“According to Darwin’s theory, everything evolves from primitive to complex. Actually everything in our life is a subject to this law. Social and personal relationships grow and develop complication. More developed systems control a primitive one. This can be illustrated by the example of the puppet theater, where a human controls a beautiful doll with a porcelain head, which in turn controls a wooden doll, and it manages a rag doll, which resembles a man. Doesn’t it look the same in our society?”
Inspiration can strike at any time, but what is the nature of inspiration? Cheval invites viewers to ponder such questions by drawing upon mythology to examine inspiration and creativity:
“What is Inspiration? How does it look, this delicate and elusive feeling, when you desire to create? The ancient Greeks gave to each of arts a separate Muse. But, nevertheless, it does not explain the nature of creativity. In this painting—the green table lamp turns to a female figure. Light bulb turns into glowing balls symbolizing the energy of creativity. The writer left his desk and typewriter, he was tired and went to sleep. But most likely, he left something unfinished because the inspiration remains in his room, expecting that the writer will come back and finish the chapter. Do not leave for tomorrow what you could do today!”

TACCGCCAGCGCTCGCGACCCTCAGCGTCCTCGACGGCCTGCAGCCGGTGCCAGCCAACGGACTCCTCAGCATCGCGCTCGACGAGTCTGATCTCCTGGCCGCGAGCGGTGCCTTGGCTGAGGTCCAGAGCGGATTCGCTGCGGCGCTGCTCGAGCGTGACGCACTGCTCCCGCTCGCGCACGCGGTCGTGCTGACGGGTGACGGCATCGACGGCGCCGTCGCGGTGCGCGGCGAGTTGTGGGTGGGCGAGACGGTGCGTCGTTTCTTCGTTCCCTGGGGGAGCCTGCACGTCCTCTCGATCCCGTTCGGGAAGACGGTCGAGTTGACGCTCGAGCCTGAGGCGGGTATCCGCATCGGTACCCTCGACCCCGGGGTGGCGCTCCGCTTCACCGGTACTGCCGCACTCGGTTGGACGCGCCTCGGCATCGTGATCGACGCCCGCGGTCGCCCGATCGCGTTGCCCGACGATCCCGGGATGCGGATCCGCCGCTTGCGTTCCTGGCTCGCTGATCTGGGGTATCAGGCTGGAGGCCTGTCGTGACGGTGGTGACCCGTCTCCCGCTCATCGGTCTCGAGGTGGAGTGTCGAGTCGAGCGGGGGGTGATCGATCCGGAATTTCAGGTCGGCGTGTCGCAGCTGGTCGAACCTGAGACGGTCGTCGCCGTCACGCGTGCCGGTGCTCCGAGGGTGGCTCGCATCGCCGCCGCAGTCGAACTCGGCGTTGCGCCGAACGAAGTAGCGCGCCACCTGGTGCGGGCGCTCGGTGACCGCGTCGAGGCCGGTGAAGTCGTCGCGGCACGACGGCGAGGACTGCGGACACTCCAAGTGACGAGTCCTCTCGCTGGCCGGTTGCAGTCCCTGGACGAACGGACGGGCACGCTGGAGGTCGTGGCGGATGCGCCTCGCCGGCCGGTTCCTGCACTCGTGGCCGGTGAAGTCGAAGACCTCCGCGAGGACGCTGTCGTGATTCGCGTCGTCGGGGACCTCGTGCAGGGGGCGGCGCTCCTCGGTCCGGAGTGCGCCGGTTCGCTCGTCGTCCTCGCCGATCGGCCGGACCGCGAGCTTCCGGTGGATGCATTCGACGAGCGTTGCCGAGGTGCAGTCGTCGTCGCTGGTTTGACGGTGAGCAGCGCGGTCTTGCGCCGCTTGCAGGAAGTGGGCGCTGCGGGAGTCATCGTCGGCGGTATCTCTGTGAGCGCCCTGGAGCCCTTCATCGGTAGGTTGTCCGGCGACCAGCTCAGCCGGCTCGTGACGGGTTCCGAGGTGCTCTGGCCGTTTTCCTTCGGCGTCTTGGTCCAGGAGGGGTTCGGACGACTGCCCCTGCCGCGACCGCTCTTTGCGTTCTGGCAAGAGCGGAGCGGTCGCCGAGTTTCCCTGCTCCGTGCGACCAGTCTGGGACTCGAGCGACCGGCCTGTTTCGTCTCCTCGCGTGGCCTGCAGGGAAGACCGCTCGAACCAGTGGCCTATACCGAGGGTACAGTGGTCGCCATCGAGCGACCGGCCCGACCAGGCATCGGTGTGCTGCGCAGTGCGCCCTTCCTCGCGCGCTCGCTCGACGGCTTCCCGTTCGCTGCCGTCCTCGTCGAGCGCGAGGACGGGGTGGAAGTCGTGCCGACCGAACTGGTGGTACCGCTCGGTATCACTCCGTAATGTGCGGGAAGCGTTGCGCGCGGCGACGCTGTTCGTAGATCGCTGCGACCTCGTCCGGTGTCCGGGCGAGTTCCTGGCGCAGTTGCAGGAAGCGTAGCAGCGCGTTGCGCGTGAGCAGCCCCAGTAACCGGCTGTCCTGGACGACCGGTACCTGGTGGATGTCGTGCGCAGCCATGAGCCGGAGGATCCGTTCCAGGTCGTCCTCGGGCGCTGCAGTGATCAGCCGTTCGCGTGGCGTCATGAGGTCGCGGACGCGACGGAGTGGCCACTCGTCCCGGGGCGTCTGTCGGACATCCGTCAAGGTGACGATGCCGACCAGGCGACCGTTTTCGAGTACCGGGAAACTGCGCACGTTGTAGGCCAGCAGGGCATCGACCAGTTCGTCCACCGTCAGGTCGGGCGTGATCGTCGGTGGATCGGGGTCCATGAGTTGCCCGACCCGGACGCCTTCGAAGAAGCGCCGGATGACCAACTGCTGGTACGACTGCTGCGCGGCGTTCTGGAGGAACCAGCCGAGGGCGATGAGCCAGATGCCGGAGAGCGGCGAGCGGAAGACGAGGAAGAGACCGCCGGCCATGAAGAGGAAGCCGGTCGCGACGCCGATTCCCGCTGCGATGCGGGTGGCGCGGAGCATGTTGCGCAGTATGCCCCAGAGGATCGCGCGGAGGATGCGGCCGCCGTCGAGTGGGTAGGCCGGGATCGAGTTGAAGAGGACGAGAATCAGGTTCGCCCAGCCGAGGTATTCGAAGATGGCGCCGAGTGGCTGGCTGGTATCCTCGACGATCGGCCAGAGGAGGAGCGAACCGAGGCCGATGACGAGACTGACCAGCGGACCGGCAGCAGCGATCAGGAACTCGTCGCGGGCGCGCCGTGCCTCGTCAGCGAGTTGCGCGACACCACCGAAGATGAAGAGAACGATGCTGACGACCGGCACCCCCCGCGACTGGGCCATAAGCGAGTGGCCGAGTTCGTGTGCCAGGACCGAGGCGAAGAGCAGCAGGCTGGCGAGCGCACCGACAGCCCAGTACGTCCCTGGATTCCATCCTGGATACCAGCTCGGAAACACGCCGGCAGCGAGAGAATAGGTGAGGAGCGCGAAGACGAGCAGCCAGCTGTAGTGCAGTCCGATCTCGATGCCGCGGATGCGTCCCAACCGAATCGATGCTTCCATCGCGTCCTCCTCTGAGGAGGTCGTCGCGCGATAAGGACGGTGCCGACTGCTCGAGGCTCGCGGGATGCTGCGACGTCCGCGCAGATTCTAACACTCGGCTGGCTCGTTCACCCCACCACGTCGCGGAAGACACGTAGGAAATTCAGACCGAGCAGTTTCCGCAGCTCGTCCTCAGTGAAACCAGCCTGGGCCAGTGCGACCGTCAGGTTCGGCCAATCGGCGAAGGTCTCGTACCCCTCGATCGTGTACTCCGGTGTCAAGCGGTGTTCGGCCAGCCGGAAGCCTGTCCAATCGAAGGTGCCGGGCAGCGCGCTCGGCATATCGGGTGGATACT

LOVE HUNTER II
This painting encapsulates the Absurdist style of Cheval, and begs the question of what it means. What is the lovely maiden hunting? An excerpt from his explanation sheds light on the juxtaposition of a crossbow that doubles as a lute:
“Love is not just roses, sighing in the moonlight and gentle words. Love is a real war. A man and a woman hunt for each other. And someone in the war wins and someone loses. It is very important that a loser doesn’t realize that he had lost. On this hunt, as in a war, all expedients are good. To hunt down, and gently entice a win. This lady-hunter has a beautiful weapon. Delicate lute imperceptibly turns into the [crossbow]. Rabbits popping out of her satin skirt—it is what she is complete—they symbolize her desire.”
Be sure to view Park West Gallery’s full Michael Cheval collection. For information on how to collect the art of Michael Cheval, contact our gallery consultants at (800) 521-9654 ext. 4 or email@example.com.